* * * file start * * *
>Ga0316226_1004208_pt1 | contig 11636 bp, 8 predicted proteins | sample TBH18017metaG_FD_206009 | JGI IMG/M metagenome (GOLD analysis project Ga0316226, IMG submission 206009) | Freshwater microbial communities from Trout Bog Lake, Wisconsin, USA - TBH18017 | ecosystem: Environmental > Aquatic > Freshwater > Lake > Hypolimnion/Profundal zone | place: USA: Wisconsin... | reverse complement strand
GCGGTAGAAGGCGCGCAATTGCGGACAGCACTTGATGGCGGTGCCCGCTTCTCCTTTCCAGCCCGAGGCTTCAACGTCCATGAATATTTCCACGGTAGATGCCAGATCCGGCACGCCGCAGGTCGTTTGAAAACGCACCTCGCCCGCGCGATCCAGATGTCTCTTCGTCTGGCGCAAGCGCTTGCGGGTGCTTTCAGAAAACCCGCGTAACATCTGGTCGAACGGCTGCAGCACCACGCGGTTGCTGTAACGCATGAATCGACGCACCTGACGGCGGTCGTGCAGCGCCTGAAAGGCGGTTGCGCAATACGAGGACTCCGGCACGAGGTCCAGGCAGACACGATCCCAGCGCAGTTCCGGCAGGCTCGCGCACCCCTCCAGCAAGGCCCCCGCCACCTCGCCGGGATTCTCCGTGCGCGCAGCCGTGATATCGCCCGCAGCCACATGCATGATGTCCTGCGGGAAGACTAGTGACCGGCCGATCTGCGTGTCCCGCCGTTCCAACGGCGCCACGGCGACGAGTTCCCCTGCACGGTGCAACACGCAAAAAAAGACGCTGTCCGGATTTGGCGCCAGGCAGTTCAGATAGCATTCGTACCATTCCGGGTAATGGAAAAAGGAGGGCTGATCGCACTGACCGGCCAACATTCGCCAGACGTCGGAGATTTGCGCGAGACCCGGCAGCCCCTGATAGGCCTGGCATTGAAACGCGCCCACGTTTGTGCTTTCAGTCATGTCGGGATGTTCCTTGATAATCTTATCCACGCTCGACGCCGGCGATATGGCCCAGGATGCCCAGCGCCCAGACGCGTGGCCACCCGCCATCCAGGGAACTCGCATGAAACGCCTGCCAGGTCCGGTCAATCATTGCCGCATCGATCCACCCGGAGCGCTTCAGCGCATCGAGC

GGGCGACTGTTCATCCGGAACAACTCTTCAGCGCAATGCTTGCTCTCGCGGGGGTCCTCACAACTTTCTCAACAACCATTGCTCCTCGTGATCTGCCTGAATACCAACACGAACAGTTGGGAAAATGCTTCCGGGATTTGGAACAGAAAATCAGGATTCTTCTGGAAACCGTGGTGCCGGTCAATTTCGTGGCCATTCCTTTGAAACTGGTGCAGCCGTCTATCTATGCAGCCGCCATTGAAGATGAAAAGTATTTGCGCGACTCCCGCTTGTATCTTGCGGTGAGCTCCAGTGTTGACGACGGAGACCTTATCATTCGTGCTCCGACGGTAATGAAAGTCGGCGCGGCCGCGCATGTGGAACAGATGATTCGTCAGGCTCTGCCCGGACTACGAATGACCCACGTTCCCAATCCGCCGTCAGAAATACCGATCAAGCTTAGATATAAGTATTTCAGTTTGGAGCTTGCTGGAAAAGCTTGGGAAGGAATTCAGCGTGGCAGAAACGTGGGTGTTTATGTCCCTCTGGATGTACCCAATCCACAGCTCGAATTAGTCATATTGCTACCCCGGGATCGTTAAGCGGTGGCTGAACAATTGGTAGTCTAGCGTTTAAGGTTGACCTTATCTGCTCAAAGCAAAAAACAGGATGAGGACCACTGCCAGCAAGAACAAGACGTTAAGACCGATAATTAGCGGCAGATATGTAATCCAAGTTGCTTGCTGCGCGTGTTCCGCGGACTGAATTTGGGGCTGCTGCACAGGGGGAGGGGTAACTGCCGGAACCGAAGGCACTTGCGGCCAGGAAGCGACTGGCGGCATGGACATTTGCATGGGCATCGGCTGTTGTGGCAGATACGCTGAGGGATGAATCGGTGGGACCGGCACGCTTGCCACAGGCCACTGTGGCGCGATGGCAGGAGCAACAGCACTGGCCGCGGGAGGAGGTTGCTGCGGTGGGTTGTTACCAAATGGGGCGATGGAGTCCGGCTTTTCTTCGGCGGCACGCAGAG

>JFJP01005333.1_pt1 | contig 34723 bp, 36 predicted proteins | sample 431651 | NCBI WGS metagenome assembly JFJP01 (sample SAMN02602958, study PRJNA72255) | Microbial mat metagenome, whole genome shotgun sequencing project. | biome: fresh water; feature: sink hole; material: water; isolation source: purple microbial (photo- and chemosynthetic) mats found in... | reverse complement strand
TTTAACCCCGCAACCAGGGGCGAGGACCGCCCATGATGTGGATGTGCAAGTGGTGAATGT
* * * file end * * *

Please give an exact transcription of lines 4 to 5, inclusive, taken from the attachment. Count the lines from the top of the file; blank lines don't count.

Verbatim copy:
>JFJP01005333.1_pt1 | contig 34723 bp, 36 predicted proteins | sample 431651 | NCBI WGS metagenome assembly JFJP01 (sample SAMN02602958, study PRJNA72255) | Microbial mat metagenome, whole genome shotgun sequencing project. | biome: fresh water; feature: sink hole; material: water; isolation source: purple microbial (photo- and chemosynthetic) mats found in... | reverse complement strand
TTTAACCCCGCAACCAGGGGCGAGGACCGCCCATGATGTGGATGTGCAAGTGGTGAATGT